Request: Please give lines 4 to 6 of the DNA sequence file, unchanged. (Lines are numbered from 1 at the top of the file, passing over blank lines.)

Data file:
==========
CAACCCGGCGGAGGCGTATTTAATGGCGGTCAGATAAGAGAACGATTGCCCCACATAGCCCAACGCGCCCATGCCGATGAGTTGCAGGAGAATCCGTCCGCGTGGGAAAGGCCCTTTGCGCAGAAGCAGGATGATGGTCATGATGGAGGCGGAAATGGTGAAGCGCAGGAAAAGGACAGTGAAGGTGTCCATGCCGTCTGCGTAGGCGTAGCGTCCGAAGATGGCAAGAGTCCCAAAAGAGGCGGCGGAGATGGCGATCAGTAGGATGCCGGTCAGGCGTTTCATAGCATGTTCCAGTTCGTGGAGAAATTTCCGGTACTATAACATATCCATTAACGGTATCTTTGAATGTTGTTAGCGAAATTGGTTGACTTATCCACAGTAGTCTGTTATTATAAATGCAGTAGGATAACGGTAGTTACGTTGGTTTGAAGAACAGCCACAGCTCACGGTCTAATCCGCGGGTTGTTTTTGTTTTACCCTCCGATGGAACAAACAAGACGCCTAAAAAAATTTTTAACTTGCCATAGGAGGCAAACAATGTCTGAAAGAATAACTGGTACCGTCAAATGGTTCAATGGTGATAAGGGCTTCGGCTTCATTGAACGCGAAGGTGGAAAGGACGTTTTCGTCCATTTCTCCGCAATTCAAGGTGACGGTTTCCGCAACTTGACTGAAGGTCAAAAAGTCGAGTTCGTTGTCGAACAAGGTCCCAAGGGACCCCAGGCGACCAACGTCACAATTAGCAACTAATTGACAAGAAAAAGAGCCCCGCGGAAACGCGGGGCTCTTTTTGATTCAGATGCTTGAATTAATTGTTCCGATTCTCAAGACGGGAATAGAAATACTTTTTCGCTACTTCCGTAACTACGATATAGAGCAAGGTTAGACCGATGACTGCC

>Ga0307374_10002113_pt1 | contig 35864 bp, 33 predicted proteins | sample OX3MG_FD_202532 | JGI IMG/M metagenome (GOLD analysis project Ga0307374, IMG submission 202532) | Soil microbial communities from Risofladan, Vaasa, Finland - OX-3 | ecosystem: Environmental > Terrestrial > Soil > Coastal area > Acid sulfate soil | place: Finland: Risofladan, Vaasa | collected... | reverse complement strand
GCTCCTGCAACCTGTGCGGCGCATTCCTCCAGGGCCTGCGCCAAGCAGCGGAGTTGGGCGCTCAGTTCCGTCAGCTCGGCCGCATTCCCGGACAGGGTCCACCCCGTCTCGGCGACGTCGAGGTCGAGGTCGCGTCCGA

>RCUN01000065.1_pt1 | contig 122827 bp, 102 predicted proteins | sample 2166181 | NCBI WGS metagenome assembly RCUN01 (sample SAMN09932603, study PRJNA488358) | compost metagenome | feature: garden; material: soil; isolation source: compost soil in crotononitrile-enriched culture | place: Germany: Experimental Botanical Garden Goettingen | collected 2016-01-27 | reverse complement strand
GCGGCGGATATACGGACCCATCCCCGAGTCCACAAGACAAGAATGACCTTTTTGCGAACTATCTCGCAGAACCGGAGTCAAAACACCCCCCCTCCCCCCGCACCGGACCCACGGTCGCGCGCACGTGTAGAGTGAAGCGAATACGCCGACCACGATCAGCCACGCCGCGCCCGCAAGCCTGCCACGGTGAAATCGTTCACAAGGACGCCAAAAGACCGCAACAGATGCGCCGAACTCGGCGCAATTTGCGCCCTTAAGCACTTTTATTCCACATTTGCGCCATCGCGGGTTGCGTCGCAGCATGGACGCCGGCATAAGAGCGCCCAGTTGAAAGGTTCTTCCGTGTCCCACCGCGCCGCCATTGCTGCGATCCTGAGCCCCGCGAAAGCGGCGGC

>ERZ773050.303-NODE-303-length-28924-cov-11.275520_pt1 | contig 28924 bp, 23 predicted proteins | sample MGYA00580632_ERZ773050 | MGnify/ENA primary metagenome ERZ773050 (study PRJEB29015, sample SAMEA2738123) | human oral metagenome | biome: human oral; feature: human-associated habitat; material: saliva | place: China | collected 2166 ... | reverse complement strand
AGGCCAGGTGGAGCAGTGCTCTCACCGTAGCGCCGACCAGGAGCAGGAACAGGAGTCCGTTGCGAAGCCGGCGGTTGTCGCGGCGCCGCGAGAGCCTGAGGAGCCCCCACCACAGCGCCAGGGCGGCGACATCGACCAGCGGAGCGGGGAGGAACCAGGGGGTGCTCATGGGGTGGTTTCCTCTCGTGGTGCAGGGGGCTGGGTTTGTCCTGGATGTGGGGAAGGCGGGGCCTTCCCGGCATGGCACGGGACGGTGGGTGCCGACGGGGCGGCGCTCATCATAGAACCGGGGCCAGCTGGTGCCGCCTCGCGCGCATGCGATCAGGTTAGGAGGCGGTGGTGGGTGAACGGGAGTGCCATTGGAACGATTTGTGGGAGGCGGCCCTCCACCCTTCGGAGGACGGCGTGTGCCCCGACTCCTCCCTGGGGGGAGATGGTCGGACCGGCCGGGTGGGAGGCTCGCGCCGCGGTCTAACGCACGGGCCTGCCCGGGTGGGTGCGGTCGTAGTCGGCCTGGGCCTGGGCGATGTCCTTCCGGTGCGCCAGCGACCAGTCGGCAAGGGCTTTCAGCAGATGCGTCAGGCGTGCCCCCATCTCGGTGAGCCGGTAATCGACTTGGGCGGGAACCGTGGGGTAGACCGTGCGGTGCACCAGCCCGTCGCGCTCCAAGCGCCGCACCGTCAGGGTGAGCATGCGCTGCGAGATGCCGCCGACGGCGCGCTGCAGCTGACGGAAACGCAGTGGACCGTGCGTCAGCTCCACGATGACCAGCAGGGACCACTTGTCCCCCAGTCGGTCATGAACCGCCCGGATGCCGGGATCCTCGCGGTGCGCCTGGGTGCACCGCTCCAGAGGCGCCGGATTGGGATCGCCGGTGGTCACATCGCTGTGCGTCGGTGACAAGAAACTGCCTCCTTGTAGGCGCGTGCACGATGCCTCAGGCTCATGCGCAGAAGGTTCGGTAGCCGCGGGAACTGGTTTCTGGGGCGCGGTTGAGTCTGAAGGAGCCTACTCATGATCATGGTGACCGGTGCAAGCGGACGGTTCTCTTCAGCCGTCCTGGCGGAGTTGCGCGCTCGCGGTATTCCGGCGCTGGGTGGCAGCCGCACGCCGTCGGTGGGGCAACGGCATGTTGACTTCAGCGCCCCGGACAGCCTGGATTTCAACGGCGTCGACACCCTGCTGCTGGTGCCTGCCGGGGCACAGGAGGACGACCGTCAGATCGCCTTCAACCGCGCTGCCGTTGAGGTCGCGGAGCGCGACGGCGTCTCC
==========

>RCUN01000065.1_pt1 | contig 122827 bp, 102 predicted proteins | sample 2166181 | NCBI WGS metagenome assembly RCUN01 (sample SAMN09932603, study PRJNA488358) | compost metagenome | feature: garden; material: soil; isolation source: compost soil in crotononitrile-enriched culture | place: Germany: Experimental Botanical Garden Goettingen | collected 2016-01-27 | reverse complement strand
GCGGCGGATATACGGACCCATCCCCGAGTCCACAAGACAAGAATGACCTTTTTGCGAACTATCTCGCAGAACCGGAGTCAAAACACCCCCCCTCCCCCCGCACCGGACCCACGGTCGCGCGCACGTGTAGAGTGAAGCGAATACGCCGACCACGATCAGCCACGCCGCGCCCGCAAGCCTGCCACGGTGAAATCGTTCACAAGGACGCCAAAAGACCGCAACAGATGCGCCGAACTCGGCGCAATTTGCGCCCTTAAGCACTTTTATTCCACATTTGCGCCATCGCGGGTTGCGTCGCAGCATGGACGCCGGCATAAGAGCGCCCAGTTGAAAGGTTCTTCCGTGTCCCACCGCGCCGCCATTGCTGCGATCCTGAGCCCCGCGAAAGCGGCGGC

>ERZ773050.303-NODE-303-length-28924-cov-11.275520_pt1 | contig 28924 bp, 23 predicted proteins | sample MGYA00580632_ERZ773050 | MGnify/ENA primary metagenome ERZ773050 (study PRJEB29015, sample SAMEA2738123) | human oral metagenome | biome: human oral; feature: human-associated habitat; material: saliva | place: China | collected 2166 ... | reverse complement strand